Bess of Hardwick: Empire Builder

Bess of Hardwick: Empire Builder, by Mary S. Lovell’s

Property values must have tanked after Henry VIII’s iron fisted leadership style brought mayhem to the English countryside. He burned down the monasteries and brutally burned or dismembered those who tried to uphold their Catholic beliefs.

Living in this milieu, was one Bess of Hardwick who knew the value of a penny as well as an acre. She convinced her husband, the Crown Commissioner at the time who was in charge of “closing” the monasteries, to purchase the distressed estate, called Chatsworth, for short money.

Today, Chatsworth is one of the top 10 most visited of all the “great country houses,” in England. It is to Bess’s credit that it is as grand as it is. But if all Bess did was buy a couple of estates and refurbish them, we might not be reading her biography. What is remarkable is that she had no financial prospects as she started out in a world that valued women hardly at all. Yet she still managed to acquire a fortune, becoming the second most powerful woman in England, second only to Queen Elizabeth I.

Born in 1527 in Derbyshire, England to the rather lowly Hardwick manor, Bess later would buy it and build Hardwick Hall. Like Chatsworth, Hardwick Hall is a popular site for tourists today. If Bess did begin life as a poor girl with few prospects, she and her family were descended from King William I, and had living, if distant, royal relatives. That is no small matter in 16th century England, according to Bess’s biographer, Mary S. Lovell. In the 16th century, a streak of royalty could open doors for an ambitious family. Bess Hardwick and her family likely used the fact of their royal blood ties to make social connections and find for Bess and her sisters two things: first, a good position in a well-to-do household; second, a good husband.

Over her lifetime, Bess would land four husbands. The first was a sickly 13-year-old named Robert Barlow who fortunately for Bess died a year later. Despite the loss of her husband, Bess, at 16, gained not a handsome fortune, but a “widow’s dower.” She was entitled to it, but had to fight her brother-in-law in court to make him pay her due. This was no small feat considering Bess lived at a time when “non-royal women had little education, virtually no legal rights and were almost considered chattels of their husbands,” Lovell writes. In this light, Bess was astonishingly successful. That all of her husbands died and made sure that all their property would legally go to Bess in every case helped her build the magnificent fortune that made history.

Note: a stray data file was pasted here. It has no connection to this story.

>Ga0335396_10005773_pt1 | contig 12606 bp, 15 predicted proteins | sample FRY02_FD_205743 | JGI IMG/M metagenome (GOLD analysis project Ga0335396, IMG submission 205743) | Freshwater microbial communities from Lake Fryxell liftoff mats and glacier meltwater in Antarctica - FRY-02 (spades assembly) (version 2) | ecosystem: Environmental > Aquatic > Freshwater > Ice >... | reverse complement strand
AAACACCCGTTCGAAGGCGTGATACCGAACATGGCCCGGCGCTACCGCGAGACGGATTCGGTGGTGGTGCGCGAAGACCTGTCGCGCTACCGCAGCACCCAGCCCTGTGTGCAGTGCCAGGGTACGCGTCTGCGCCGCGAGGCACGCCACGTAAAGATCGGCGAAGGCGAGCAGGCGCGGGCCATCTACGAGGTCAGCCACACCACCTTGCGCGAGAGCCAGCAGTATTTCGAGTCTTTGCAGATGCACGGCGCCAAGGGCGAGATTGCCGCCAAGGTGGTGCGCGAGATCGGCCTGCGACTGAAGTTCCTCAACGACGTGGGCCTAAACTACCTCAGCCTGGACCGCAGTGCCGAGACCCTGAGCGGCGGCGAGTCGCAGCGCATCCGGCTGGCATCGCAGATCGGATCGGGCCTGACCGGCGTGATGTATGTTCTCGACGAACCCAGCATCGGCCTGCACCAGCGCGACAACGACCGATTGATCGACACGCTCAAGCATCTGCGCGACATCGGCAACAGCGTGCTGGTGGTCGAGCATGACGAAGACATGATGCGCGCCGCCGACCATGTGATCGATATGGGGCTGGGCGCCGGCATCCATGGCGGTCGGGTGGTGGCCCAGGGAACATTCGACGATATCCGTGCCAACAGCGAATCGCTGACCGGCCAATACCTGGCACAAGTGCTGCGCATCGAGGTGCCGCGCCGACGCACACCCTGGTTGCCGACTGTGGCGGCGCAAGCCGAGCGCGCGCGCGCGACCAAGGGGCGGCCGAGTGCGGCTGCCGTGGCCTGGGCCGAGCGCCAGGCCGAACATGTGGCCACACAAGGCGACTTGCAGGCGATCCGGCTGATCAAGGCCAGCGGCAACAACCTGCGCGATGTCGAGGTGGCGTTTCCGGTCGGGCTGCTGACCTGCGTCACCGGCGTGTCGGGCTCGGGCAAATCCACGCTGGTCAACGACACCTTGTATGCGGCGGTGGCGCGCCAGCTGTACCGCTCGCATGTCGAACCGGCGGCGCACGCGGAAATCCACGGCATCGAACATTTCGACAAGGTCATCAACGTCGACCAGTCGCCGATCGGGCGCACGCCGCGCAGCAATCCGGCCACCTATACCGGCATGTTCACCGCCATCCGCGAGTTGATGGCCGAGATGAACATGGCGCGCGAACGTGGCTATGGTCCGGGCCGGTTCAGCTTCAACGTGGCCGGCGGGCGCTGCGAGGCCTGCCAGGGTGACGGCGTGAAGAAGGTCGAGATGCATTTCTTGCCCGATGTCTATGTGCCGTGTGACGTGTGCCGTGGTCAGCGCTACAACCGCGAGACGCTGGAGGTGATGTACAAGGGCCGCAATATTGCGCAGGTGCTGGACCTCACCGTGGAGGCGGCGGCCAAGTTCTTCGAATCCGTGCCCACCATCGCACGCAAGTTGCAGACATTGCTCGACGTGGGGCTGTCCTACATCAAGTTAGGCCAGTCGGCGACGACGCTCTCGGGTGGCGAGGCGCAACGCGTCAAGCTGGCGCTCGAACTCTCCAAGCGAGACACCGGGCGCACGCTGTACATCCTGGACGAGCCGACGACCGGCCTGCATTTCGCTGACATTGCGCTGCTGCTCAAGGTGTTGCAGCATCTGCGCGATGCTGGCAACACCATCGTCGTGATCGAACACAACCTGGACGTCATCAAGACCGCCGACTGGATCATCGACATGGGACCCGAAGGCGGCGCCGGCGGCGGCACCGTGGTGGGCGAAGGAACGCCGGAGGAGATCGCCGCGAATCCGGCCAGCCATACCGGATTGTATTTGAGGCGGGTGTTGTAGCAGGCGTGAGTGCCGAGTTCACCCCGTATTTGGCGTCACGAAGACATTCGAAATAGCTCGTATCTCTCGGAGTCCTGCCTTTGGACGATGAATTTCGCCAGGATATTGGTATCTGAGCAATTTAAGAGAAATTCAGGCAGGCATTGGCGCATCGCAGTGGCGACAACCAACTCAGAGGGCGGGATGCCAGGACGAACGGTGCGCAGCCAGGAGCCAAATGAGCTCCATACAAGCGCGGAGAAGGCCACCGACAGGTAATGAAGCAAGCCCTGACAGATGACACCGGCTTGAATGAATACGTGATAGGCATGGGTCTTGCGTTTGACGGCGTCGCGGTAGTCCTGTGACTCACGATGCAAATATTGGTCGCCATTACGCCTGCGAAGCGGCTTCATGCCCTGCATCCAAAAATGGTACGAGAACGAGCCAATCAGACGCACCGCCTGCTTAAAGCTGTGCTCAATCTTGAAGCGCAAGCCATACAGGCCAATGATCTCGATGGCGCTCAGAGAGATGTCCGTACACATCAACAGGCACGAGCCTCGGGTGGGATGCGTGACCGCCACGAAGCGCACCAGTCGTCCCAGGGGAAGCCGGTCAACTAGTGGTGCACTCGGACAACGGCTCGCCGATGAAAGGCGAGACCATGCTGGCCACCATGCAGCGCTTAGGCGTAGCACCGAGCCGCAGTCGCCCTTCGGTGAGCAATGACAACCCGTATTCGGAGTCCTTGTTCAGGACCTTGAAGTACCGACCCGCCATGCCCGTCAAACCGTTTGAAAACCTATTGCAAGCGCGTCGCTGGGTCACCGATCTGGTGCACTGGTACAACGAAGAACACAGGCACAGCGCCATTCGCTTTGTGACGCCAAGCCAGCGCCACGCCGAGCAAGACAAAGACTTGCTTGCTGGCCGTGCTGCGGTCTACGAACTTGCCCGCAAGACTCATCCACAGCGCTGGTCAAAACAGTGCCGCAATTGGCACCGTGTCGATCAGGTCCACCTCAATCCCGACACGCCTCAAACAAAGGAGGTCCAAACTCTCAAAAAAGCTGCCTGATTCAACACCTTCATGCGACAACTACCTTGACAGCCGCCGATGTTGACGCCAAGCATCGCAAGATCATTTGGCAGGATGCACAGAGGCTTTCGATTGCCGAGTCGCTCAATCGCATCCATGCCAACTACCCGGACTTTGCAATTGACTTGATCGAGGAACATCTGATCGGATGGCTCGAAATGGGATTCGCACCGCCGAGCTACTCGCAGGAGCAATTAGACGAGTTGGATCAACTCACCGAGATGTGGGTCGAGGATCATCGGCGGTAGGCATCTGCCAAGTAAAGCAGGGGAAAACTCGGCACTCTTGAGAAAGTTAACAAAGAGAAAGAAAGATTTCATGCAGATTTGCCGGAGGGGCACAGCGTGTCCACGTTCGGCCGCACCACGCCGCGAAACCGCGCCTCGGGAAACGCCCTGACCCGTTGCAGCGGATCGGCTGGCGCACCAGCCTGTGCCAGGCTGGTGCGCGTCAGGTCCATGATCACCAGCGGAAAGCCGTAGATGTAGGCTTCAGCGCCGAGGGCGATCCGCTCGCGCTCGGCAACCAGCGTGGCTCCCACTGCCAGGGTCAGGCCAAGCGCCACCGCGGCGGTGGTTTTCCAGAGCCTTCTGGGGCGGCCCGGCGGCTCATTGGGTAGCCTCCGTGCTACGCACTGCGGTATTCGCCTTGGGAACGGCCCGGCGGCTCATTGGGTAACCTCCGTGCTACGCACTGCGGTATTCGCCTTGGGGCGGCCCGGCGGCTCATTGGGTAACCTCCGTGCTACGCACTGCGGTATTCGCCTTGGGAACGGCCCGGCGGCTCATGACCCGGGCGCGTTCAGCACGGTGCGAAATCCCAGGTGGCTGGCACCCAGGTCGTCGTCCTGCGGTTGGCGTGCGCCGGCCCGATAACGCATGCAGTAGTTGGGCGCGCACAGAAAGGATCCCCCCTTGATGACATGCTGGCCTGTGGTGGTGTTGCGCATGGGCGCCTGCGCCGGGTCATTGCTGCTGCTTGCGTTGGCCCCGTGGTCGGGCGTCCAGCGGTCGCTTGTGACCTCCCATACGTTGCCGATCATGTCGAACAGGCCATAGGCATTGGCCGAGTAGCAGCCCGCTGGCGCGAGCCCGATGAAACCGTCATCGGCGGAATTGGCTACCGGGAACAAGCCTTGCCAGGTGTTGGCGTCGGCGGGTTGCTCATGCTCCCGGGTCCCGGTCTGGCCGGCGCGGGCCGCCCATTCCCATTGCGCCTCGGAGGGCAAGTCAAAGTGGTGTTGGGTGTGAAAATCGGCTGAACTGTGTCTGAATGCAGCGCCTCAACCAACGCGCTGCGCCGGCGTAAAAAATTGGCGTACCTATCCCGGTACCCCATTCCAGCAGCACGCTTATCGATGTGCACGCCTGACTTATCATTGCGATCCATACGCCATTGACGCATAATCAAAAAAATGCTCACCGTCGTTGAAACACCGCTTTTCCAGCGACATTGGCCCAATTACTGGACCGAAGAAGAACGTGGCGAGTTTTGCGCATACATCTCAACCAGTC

The wealth of her husbands helped, but Bess was the driving force behind the construction of Chatsworth and Hardwick Hall. She accomplished the restoration of these two magnificent homes while caring for both children and stepchildren, running households, serving at the court of Elizabeth I, and building a dynasty with bloodlines that connect to the current English monarchy.

As the mother of six and stepmother to several, Bess continually kept tabs on family matters and social connections, even as she approached the end of her life, ever mindful of the “important role of marriage in building and securing a family fortune,” writes Lovell. Some biographers have concluded that Bess was a kind of climber who would stop at nothing to serve her own interests. Lovell concludes that “Bess was an intelligent, affectionate, diligent and loyal woman who was also smart enough to look out for herself and her children.”

A conscientious scholar, Lovell seems to take delight in details of 16th century decoration, fashion, and gifting that say more about the life and times of her subject than even the most erudite scholarship. Lovell’s own scholarship is evident in her original research on Bess’s second husband, William St. Loe, adding to the length and breadth of the book. Lovell could have, perhaps made two volumes from this one, but its “overstuffed” quality is one of the things that makes Bess of Hardwick: Empire Builder so eminently readable.